Providing a Little Perspective

Getting a little perspective
Getting a little perspective

“I’ll make you a deal. You provide the food, I’ll provide the perspective…” – Anton Ego

When I started to write this out it was in the wake of an incident on JustSomeDude899’s blog regarding District 9 but it is also something I have been thinking about for quite some time, the District 9 incident just further pushed me towards it.

I want to get this out of the way right off the bat. I liked District 9. In fact, I liked District 9 an awful lot. On many levels the film felt like it was made personally for a viewer of my particular tastes. If you have come here for a review of the film then honestly, that is the only piece of information you need from me. Anything else you get from this write up probably won’t satisfy your desire for further knowledge on that film.

A week ago, a lot of big praise is being shot around for District 9 and rightfully so because this film is very, very good. It is a smart, funny, awesome special effects summer blockbuster. What the film is not though, is a masterpiece, an instant classic or a perfect film. Using those terms to describe District 9, while certainly easy to do, is both misleading to the general audience and an insult to all the films that have garnered classic status over the years.

Over my years of writing about films, games, music, or what have you I have made the mistake of being overzealous in my praise. It’s quite easy to do and it happens to the best of us (of which I can assure you I am not a part of) however looking back on my myriad of reviews and critiques, the use of those terms in them makes me cringe a little.

I do not like to give out lasting accolades like masterpiece or classic lightly although I do understand why they are used in initial reviews of artistic endeavors. The terms convey, through very dramatic effect, an ultimate satisfaction towards a piece of art.

The problem with using the terms masterpiece and classic with a new piece of art is that it unfairly draws comparisons to the actual classics that have earned their place of honor. The true masterpieces and classics have inspired multiple generations of artists and will continue to do so for many more generations. Is anyone truly prepared to hold District 9 in the same regard as films like Nosferatu, Casablanca, Gone With the Wind, The Wizard of Oz or The Godfather?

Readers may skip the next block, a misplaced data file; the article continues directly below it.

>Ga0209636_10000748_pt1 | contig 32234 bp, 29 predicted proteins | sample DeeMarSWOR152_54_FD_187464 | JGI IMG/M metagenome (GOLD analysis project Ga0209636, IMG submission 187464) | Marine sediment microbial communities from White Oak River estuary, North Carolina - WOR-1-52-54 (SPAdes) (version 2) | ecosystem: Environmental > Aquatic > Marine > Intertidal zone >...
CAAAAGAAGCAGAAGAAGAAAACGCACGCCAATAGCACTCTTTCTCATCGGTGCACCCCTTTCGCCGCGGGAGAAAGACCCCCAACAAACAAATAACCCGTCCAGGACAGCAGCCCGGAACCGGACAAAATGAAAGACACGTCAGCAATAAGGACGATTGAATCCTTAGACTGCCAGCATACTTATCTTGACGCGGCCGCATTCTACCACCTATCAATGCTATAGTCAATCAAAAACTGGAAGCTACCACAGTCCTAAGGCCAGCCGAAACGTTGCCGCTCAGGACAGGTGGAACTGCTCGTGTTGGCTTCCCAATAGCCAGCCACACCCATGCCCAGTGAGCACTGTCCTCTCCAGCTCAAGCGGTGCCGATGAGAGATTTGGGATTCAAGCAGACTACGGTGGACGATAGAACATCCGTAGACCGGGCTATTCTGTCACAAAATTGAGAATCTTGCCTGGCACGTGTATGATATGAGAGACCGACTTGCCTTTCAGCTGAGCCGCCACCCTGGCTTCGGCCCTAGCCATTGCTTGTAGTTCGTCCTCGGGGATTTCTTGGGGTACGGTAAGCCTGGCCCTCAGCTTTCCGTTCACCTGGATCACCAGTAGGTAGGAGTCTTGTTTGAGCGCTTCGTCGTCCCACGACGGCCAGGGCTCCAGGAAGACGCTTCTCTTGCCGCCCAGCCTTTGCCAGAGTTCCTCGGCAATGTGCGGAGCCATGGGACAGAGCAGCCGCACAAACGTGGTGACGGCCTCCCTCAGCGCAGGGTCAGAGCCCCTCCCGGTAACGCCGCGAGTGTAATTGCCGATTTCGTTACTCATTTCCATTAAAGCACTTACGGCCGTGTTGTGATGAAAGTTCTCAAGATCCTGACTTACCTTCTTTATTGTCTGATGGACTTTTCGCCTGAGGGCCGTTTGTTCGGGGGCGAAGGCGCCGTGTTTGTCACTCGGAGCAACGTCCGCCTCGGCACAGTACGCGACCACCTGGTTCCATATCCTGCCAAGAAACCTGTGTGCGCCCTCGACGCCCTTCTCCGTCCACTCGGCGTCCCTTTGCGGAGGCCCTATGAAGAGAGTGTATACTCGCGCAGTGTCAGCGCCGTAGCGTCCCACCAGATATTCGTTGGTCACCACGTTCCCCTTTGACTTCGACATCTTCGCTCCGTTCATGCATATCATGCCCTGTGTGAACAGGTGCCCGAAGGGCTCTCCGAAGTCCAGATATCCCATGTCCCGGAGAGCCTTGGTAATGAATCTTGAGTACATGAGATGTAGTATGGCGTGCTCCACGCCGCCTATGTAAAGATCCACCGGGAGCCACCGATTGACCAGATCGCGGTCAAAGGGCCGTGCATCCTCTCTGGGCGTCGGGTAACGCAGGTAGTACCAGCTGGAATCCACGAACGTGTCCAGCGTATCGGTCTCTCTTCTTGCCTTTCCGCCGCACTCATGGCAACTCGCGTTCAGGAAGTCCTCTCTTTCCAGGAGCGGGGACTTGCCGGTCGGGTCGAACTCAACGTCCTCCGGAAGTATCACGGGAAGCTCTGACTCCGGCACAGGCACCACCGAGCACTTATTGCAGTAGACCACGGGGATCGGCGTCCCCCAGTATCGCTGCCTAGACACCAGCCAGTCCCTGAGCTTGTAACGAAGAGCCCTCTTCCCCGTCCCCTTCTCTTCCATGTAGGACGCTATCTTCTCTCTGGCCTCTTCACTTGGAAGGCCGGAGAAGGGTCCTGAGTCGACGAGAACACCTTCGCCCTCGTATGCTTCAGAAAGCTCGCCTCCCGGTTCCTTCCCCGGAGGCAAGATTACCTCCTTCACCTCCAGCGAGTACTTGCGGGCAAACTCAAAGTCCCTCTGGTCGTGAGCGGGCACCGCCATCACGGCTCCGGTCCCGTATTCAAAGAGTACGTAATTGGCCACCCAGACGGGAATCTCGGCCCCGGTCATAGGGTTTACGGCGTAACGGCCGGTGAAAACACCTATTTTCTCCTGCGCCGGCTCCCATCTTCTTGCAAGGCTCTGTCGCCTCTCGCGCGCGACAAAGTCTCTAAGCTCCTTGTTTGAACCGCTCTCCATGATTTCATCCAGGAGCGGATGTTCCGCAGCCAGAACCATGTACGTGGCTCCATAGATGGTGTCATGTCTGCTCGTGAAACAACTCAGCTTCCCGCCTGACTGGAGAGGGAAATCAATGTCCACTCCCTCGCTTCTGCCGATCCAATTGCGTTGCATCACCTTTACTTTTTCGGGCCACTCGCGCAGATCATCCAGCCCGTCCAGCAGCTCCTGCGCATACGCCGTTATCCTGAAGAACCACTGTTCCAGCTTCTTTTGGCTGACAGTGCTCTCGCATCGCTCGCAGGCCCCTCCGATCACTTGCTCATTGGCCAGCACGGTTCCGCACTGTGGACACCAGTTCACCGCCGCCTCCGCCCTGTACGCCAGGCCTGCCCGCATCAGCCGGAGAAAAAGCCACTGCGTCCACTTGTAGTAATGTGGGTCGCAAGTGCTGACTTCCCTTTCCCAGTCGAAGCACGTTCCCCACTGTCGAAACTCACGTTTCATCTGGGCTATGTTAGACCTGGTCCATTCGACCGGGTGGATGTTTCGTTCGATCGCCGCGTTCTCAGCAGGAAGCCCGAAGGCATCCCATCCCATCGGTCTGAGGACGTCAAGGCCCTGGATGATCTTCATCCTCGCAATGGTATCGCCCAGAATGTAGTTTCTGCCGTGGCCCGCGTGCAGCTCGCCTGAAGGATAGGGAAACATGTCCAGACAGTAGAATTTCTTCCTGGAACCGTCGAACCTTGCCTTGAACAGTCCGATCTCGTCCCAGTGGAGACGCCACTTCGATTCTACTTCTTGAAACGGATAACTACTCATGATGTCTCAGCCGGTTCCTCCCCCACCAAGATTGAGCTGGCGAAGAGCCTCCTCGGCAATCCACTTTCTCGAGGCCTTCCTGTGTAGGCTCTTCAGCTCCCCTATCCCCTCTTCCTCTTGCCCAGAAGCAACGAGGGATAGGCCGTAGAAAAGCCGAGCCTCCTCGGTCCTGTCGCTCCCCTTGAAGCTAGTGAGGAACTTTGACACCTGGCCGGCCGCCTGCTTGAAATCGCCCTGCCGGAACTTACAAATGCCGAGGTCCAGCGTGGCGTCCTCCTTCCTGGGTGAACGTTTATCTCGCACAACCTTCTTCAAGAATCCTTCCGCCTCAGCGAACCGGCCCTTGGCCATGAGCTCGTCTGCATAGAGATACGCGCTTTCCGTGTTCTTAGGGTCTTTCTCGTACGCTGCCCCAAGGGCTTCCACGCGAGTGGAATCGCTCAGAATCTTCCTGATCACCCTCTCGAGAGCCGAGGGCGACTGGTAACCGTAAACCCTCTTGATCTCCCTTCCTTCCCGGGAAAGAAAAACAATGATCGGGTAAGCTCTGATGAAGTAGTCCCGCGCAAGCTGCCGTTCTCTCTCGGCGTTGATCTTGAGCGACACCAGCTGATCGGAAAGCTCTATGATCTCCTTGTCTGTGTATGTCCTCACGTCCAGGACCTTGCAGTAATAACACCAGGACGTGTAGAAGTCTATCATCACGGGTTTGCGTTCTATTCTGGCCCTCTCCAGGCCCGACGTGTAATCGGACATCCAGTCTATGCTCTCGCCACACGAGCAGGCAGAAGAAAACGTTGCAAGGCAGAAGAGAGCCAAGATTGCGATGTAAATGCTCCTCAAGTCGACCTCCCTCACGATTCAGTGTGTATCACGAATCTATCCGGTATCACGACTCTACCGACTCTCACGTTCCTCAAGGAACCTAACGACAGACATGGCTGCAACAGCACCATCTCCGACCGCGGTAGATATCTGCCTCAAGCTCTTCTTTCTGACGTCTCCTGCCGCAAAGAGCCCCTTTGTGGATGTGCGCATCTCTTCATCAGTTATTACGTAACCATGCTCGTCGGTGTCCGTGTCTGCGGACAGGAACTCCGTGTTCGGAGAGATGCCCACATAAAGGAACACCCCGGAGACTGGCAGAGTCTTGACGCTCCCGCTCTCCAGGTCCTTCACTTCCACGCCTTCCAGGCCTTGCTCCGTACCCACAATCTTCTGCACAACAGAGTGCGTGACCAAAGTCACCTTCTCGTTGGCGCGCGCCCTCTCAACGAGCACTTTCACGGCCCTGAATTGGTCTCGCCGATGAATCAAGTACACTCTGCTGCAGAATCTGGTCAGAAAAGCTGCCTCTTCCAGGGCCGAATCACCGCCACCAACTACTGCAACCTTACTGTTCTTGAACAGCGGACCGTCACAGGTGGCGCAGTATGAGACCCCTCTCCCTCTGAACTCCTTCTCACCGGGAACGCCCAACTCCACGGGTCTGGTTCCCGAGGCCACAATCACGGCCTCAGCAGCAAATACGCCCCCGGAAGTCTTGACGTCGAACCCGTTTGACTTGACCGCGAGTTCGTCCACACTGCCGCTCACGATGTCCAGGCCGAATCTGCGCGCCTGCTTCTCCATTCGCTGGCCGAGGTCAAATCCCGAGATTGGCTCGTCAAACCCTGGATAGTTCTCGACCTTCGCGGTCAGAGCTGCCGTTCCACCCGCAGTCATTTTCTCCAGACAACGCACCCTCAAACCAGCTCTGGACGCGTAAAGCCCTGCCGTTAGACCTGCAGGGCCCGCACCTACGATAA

Of course when posed with that question, the tune quickly changes to the film being a masterpiece of its genre or a genre classic. But honestly is anyone truly prepared to hold District 9 against the likes of Alien, Aliens, The Fly, Star Wars, E.T., or Blade Runner (just to name a few)? Those films have a legacy and a following that transcends even the wildest dreams of their creators. District 9 has had a week at theaters. Personally I think some people need a little perspective but that is just me.  I’m not trying to say that at some point District 9 won’t be considered a science fiction classic but at this point it is too early to say.

In the film Ratatouille, critic Anton Ego states that in many ways the job of a critic is easy because writing brings with it no risk. He’s wrong. While critics, both amateur and professional, do enjoy a position of power over those whose art they are critiquing, a critic puts their readers trust on the line every time they write a review. As fun as it is to write a bad review, and believe me the words flow like a ruptured dam for them, the critic must take great care to remain truthful and honest with their reader. The same needs to happen for positive reviews as well because if a critic loses their reader, they are left with nothing but the words they wrote.

Regardless of everything else though, art is subjective and while certain people can maybe provide an objective analysis of the technical aspects of a piece of art, in the end how they really feel about it is an opinion. A review is just an opinion or more specifically a critical analysis based off of the perspective of the writer. It is the responsibility of the writer to truthfully convey his/her opinion as best they can without embellishment and it is the responsibility of the reader to respect that opinion even if they don’t agree with it.


I haven’t decided if I want to write a review on District 9 as of yet.  I’ve spent a lot of time talking about it on the internet and on podcasts, including this week’s About 12 Minutes (which you should check out).  However I will probably write up a review for Inglorious Basterds sometime tomorrow so maybe I will write up one then.  Who knows?


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